They note that the problem emerges by “curbing opportunities for the poor and middle classses”. These opportunities include “investment in education … skills and employment”.
All of which have become more restricted by the sort of neo-liberal policies that the OECD itself championed under its 1994 Jobs Study reform agenda.
So it has been common for mainstream economists and policy makers to postulate that there is a formal link between unemployment persistence, on one hand and so-called “negative dependence duration” and long-term unemployment, on the other hand. Although negative dependence duration (which suggests that the long-term unemployed exhibit a lower re-employment probability than short-term jobless) is frequently asserted as an explanation for persistently high levels of unemployment, no formal link that is credible has ever been established.
However, despite the lack of evidence, the entire logic of the 1994 OECD Jobs Study which marked the beginning of the so-called supply-side agenda defined by active labour market programs was based on this idea.
The emphasis was on so-called ‘supply-side activation’ – a fancy word for blaming the victims of a spending (demand) failure and threatening them with penury should they not agree to submit to the pernicious management regime with so-called ‘case managers’. In Australia, this amounted to the unemployed being required to keep “dole diaries” to account for their time, record meetings with prospective employers etc. It also includes working for free.
Unemployment was conceived of being a matter of choice by those who had to allocate time between leisure and work and chose the former. It was claimed that income support payments (dole) subsidised that choice and if cut would force the workers back into work.
The empirical reality didn’t accord with the supply-side policy emphasis that OECD governments adopted in response to the release of the Jobs Study.
While the mainstream economics profession may claim search effectiveness declines and this contributes to rising unemployment rates, the overwhelming evidence is that both are caused by insufficient demand – not enough jobs. The policy response then is entirely different.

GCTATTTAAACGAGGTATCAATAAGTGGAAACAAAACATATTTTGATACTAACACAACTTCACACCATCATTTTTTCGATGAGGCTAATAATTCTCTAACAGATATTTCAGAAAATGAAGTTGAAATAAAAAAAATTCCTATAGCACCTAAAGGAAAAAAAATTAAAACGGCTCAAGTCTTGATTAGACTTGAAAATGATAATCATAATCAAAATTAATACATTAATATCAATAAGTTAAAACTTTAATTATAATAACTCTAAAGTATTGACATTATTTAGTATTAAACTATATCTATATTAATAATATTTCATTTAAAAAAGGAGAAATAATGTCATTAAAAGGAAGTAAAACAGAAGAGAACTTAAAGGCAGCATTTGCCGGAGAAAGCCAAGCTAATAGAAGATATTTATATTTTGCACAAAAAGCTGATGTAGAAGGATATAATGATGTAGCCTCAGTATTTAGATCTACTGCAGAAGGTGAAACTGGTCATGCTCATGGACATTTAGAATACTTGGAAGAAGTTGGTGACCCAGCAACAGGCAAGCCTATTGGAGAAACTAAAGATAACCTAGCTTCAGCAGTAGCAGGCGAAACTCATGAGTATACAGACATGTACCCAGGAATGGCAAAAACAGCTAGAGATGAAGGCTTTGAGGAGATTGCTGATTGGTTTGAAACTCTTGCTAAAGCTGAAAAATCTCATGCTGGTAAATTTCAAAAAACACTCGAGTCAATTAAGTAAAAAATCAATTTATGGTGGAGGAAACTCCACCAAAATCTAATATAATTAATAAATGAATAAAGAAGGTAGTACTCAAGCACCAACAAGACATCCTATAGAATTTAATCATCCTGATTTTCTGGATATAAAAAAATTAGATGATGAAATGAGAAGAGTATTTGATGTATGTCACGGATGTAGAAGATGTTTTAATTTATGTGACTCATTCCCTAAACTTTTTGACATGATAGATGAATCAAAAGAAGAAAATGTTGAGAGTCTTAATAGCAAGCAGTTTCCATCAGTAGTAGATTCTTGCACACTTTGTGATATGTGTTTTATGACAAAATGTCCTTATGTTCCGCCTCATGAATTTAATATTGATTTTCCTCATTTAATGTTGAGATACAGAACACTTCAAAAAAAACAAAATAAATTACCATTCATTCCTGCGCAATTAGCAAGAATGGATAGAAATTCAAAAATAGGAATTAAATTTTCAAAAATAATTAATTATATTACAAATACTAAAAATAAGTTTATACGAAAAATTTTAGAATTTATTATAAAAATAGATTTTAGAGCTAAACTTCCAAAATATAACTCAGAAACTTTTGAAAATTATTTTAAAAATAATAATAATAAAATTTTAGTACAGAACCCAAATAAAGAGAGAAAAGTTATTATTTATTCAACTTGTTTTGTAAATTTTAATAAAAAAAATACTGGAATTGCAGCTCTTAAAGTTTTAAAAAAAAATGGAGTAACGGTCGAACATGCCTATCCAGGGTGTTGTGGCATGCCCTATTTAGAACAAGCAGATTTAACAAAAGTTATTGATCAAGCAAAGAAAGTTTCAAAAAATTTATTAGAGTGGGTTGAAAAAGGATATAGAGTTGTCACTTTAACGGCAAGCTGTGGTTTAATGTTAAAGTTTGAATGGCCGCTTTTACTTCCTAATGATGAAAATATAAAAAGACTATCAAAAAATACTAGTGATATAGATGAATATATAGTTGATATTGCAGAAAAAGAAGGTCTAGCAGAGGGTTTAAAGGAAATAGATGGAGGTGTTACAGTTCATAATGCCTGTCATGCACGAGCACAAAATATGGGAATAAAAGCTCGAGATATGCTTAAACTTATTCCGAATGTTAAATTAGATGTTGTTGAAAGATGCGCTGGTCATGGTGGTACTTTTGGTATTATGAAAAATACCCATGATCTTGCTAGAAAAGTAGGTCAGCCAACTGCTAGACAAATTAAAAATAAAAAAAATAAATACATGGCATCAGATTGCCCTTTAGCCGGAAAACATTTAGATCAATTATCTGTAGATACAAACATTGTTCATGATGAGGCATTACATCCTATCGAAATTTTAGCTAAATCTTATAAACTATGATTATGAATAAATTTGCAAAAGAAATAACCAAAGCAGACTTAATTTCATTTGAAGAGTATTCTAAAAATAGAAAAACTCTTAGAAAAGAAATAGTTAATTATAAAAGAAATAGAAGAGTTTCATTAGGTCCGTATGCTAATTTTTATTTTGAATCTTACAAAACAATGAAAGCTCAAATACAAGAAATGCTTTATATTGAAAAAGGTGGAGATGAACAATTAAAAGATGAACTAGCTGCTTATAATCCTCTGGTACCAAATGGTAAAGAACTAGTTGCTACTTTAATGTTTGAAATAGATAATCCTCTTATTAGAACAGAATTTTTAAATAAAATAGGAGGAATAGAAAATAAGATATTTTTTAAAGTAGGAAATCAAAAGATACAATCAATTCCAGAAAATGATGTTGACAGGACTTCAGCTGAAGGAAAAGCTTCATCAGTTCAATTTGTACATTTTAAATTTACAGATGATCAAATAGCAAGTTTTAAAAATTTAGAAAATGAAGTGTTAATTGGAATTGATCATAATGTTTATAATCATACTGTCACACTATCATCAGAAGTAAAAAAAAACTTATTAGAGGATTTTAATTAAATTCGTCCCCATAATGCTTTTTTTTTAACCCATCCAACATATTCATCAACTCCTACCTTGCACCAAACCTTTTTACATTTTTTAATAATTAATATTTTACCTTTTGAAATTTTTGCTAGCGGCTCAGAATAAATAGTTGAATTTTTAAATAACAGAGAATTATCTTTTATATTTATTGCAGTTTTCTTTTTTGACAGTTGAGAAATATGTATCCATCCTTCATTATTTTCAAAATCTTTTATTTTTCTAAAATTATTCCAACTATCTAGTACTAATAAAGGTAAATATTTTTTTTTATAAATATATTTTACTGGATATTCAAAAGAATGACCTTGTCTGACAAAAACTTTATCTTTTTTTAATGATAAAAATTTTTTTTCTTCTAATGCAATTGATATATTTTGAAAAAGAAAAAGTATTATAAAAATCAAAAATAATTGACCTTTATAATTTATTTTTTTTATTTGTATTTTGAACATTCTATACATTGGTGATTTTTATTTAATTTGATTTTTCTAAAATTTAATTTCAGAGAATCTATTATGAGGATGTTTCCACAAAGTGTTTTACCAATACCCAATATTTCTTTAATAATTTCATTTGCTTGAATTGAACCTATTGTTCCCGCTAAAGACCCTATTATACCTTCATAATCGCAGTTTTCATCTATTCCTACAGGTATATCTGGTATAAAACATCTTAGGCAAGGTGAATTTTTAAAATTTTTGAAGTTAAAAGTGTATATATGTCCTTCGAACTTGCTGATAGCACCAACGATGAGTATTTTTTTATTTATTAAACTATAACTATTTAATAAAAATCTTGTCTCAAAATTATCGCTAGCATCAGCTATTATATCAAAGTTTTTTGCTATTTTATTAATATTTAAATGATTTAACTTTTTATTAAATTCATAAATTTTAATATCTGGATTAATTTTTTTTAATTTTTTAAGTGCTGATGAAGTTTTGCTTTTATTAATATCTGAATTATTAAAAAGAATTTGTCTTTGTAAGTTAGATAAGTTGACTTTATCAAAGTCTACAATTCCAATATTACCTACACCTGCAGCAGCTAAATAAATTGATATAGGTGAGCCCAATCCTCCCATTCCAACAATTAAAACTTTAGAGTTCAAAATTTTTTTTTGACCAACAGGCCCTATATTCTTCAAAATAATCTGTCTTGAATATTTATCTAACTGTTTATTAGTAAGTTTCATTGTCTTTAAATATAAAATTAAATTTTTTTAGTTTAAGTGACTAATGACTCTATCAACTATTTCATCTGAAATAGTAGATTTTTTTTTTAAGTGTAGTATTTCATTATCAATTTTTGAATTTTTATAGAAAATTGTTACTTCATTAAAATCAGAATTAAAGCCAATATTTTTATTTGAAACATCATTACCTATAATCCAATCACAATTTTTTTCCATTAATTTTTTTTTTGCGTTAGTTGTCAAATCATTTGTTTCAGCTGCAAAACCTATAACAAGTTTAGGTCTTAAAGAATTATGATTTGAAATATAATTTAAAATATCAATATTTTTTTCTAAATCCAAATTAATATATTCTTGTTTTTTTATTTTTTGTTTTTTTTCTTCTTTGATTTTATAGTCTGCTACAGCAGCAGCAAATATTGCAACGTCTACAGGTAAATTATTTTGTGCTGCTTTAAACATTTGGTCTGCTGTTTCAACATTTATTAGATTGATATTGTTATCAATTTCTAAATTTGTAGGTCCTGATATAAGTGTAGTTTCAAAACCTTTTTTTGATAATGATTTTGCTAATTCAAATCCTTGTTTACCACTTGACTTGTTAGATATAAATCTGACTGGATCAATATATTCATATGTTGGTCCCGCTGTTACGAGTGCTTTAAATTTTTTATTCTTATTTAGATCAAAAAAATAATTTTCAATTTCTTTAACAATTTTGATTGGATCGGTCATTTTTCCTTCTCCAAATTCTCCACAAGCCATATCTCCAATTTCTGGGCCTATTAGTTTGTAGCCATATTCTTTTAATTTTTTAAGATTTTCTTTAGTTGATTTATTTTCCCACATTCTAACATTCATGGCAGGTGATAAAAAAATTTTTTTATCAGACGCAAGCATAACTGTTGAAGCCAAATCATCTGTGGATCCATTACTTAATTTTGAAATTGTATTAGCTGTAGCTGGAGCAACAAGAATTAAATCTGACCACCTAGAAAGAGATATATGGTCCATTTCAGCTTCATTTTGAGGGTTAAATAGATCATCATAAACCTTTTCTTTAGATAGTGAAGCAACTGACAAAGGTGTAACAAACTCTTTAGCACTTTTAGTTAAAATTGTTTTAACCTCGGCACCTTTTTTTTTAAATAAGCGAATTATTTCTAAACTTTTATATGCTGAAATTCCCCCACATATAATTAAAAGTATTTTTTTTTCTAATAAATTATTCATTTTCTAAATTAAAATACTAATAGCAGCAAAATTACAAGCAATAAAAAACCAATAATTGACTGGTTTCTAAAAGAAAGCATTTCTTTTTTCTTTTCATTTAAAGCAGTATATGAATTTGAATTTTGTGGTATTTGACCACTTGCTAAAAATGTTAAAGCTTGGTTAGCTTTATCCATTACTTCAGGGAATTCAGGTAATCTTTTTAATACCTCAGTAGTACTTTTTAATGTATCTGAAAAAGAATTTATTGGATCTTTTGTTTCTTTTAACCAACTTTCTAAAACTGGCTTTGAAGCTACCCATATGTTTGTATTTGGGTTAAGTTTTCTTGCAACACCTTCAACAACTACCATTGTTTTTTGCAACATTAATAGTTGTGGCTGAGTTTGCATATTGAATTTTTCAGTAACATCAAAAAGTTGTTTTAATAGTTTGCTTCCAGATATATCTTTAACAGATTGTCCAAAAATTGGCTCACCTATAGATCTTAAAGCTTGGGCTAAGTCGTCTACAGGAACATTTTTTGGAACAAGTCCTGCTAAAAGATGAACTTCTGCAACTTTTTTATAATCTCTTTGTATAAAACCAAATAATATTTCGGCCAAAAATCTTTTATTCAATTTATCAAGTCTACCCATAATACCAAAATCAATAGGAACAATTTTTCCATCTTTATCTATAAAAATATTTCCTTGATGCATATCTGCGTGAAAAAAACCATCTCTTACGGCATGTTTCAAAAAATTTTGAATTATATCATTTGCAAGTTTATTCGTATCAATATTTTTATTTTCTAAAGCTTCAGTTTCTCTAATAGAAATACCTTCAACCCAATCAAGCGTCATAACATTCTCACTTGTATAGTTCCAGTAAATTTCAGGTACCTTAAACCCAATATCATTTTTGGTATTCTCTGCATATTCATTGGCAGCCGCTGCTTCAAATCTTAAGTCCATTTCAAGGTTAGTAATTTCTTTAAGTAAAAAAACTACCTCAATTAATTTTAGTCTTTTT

The unemployed cannot search for jobs that are not there. Please read my blogs – What causes mass unemployment? and – The unemployed cannot find jobs that are not there! – for more analysis of these issues.
Modern monetary theory (MMT) is clear – mass unemployment arises when the fiscal deficit is too low given the spending and saving decisions of the non-government sector.
To reduce unemployment you have to increase aggregate demand (spending). If private spending growth declines then net public spending has to fill the gap. In engaging this debate, we also have to be careful about using experience in one sector to make generalisations about the overall macroeconomic outcomes that might accompany a policy change.
Targetted spending in public education, skills training (proper apprenticeships), public investment in new innovations in personal care services, renewable energy, public transport, etc are all likely to reduce inequality by opening up broader opportunities for those at the back of the unemployment queue.
The problem that arises when entrenched mass unemployment is maintained is that the employers get too much choice and can discriminate against those with less skills. When the labour market is tight (full employment) the employers have to mould their jobs to the available supply and construct appropriate training opportunities to ensure the worker fits the task.
That dynamic efficiency is lost when there is mass unemployment.
The government can force that dynamic to emerge by starving the private sector of workers. It can also adopt employment criteria that are more inclusive to those with disabilities, other difficulties etc and thus open up opportunities for career advancement for those normally cast aside by the private market.
Further, it can target new activity into environmentally friendly activities.
I note some commentators still lump me into the ‘growth at all costs’ school of thought. They are wrong. The point is that with an expanding population if all persons are to participate in the material wealth of the society there has to be economic growth in the way we measure it.
Otherwise, many people are going to live in material deprivation and I don’t see a major groundswell for those not in that state to sacrifice their comfort to lower the average standards of living around the World.
Further, there are many people living in wretched material states of deprivation.